The Türkiye tourism sector, tested by various developments ranging from geopolitical events to earthquakes, economic crises, international tensions, and elections, fell short of expectations in 2023, despite entering the year with high hopes.

President of Türkiye Hoteliers Federation (TÜROFED) Erkan Yağcı stated that there are many reasons why the tourism sector lags behind expectations in 2023.

Stating that there are many reasons for Türkiye to fall behind its 2023 targets, Yağcı listed these reasons in 11 items:

1. The earthquake disaster we experienced on February 6th was the most significant disruptor of this year's dynamics. As it is known, early reservations intensify after the New Year and continue until mid-March. The occurrence of the earthquake during that period, in our estimation, led to a portion of reservations shifting to other destinations. We believe that especially pre-season reservations for April, May, and June, as well as some peak season reservations, moved to different destinations.

 2. People who couldn't go on vacation in 2020 and 2021 rushed to travel in 2022 when borders opened and quarantine measures were lifted. The "Revenge holiday" played a fundamental role in achieving high occupancy at good prices for hotels in 2022. However, as we entered 2023, we noticed that the impact of the "revenge holiday" effect had diminished this year.

3. In 2023, we are experiencing a season where all destinations are open, each destination receives its own guests, and intense competition prevails. In other words, Spanish tourists are going to Spain, Greek tourists to Greece, and Italian tourists to Italy.

  4. The fourth reason is the inflationary environment worldwide, economic hardships, and the decrease in people's purchasing power. This situation is not unique to our country; it's a global phenomenon.

5. Another factor that negatively impacting 2023 season is the Russia-Ukraine war. We should consider the geopolitical tensions and economic difficulties caused by the war, especially the impact on Russia's economy. It's not just about price increases; compared to last year, the ruble has lost 60-70% of its value against the dollar and euro.

6. The inflationary environment in Türkiye should also be considered as another factor affecting hotel prices.

7. Global recession and the decrease in purchasing power.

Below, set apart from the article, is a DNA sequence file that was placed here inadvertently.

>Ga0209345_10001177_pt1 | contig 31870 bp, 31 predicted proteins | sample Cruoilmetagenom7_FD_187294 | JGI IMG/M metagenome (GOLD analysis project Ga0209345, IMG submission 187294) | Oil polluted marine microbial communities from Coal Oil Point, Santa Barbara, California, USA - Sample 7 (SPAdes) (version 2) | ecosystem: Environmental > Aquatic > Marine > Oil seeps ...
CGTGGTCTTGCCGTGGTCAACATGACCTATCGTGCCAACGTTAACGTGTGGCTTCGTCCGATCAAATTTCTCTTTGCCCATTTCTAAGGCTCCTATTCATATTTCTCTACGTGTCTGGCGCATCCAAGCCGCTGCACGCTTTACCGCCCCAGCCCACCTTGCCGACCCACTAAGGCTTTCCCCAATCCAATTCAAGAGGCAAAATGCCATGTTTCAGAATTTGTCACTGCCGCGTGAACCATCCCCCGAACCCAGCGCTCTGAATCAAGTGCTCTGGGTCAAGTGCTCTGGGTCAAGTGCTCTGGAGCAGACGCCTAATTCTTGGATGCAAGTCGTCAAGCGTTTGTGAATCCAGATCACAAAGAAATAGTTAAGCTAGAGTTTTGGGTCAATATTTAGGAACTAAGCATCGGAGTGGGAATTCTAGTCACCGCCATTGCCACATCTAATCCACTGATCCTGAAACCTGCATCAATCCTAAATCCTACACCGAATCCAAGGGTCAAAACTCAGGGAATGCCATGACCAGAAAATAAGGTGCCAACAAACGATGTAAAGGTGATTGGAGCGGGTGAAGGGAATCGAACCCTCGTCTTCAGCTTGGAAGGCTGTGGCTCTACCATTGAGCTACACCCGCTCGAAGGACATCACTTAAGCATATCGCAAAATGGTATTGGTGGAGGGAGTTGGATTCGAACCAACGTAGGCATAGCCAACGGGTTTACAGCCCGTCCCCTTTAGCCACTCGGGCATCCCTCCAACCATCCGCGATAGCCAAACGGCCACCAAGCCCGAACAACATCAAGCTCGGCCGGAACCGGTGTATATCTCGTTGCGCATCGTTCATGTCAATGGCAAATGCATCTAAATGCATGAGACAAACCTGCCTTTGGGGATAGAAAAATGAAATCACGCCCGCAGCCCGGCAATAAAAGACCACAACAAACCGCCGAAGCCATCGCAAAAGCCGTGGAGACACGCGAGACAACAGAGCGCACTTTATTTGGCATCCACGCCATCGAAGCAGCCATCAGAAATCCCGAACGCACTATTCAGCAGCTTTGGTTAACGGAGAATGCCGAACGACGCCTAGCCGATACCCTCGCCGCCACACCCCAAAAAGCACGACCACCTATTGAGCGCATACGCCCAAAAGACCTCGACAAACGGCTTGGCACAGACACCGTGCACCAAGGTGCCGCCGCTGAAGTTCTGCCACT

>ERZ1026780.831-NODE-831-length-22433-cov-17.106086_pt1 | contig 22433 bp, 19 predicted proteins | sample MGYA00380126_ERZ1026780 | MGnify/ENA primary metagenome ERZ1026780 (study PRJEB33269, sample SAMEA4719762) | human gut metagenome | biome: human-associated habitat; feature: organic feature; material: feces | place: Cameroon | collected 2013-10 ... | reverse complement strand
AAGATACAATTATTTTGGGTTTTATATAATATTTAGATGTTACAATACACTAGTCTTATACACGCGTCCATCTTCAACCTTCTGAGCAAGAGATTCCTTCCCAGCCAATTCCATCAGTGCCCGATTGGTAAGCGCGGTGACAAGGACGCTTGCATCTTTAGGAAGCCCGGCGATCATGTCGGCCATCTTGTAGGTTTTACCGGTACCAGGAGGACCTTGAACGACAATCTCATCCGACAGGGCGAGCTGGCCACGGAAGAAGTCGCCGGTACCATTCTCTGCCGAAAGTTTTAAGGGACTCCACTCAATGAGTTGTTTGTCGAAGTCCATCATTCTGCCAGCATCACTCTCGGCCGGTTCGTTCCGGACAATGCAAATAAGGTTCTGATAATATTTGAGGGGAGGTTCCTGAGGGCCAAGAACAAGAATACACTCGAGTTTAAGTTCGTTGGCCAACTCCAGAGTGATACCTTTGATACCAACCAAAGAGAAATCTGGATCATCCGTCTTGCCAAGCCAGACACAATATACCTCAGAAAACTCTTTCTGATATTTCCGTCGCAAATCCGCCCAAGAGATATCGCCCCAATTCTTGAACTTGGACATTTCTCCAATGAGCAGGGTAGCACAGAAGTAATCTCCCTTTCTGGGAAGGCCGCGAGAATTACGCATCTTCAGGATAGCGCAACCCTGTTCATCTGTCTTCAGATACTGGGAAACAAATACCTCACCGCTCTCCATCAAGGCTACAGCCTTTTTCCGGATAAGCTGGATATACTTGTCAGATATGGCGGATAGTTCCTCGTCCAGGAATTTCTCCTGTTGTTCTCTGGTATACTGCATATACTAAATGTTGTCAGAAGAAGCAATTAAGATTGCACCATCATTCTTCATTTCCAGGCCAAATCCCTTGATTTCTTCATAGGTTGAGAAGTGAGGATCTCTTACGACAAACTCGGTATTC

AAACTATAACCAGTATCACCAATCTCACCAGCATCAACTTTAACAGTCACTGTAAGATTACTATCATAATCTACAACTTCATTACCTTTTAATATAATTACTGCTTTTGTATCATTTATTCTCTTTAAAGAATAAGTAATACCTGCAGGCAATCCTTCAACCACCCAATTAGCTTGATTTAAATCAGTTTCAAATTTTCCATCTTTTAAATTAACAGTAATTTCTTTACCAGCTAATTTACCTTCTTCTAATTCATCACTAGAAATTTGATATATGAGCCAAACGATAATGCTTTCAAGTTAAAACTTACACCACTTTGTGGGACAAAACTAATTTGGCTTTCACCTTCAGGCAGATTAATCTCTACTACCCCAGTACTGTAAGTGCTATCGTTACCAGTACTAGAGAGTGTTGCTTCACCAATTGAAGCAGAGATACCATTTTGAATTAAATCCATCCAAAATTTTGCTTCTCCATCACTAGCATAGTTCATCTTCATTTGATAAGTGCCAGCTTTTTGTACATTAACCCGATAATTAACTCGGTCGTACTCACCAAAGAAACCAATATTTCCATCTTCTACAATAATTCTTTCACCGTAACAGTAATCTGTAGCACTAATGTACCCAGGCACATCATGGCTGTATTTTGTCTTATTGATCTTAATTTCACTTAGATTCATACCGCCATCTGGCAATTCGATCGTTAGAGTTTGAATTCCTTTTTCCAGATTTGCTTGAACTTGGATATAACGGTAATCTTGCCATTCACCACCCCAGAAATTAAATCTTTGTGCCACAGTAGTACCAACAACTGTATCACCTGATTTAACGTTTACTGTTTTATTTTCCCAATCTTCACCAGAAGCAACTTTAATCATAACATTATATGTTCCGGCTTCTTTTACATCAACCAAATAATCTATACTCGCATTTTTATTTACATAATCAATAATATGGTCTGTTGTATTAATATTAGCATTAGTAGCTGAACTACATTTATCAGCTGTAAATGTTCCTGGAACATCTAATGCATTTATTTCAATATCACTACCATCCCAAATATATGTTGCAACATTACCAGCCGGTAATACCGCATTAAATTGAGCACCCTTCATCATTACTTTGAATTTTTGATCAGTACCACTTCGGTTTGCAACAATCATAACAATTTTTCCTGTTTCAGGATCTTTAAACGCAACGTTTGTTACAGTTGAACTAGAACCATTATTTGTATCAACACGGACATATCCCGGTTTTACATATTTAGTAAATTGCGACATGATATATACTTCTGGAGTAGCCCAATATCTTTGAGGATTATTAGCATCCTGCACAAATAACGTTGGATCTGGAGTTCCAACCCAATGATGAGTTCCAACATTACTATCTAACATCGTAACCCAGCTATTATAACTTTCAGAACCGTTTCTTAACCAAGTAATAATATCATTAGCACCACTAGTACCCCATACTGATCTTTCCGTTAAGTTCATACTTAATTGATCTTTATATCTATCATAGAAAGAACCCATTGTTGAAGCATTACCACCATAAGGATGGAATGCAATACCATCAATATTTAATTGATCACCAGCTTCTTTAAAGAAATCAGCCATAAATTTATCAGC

8. The increase in airplane costs.

9. The impact of the elections in June on business and conference tourism.

10. The increase in airplane costs is also a significant factor causing an increase in package costs.

11. The impact of non-hotel accommodations (daily rental houses) outside of hotels.

"We can't attribute all difficulties to a single factor."

Erkan Yağcı responded the question about the impact of daily rental homes on the occupancy of hotels and stating, "There isn't a study that indicates daily rental homes are a global trend. Non-hotel accommodations have been around for years; it's a practice rooted in the past. There are many factors that influenced the 2023 season, and rental homes are just one of them. This model is a part of the market."

"Not only hotels and flights, but prices of all products have increased worldwide"

Despite all of this, Yağcı noted that Turkey's tourism had shown growth after six months, saying, "We see a tourism potential approaching or even surpassing 2019, but it's not an easy year. This difficulty stems from factors both within and outside the sector, including geopolitical and economic developments that affect tourism demand. Therefore, we can't attribute the state of demand solely to price increases. Because hotel prices have increased all around the world, and this rise is not due to demand but to an inflationary environment. It's not just hotel and flight prices; the prices of all products have increased worldwide."

"For the first time, we've reached Spain in average price"

Regarding the assessment that "Turkish hoteliers' excessive price increases driven by their confidence from the 2022 season led to a drop in demand in 2023," Erkan Yağcı had this to say:

It's challenging for me to make an assessment about price strategies of individual hoteliers but I can say this: This year, we were very good in terms of the balance between price and service. This year, Turkey has come close to Spain in terms of average price level, perhaps for the first time in history. This is not a bad thing. Hoteliers were told for years that they were pricing their product too cheaply. Hoteliers in Türkiye are currently fighting this battle. We are trying to get the fair value for our product, but a 3-star hotel should be sold at a 3-star price, and a 5-star hotel should be sold at a 5-star price."

"It should be 90 percent full, but with realistic prices."

According to Yağcı Türkiye needs smart strategies to boost tourism. "During the pandemic, we learned this: your hotel doesn't need to be 100 percent full during the high season. Let it be 90 percent, but with a realistic prices, and let the guests be satisfied as well. We should always operate with a focus on good service, high guest satisfaction, and a sustainable approach to tourism."

Editor: Savaş Daş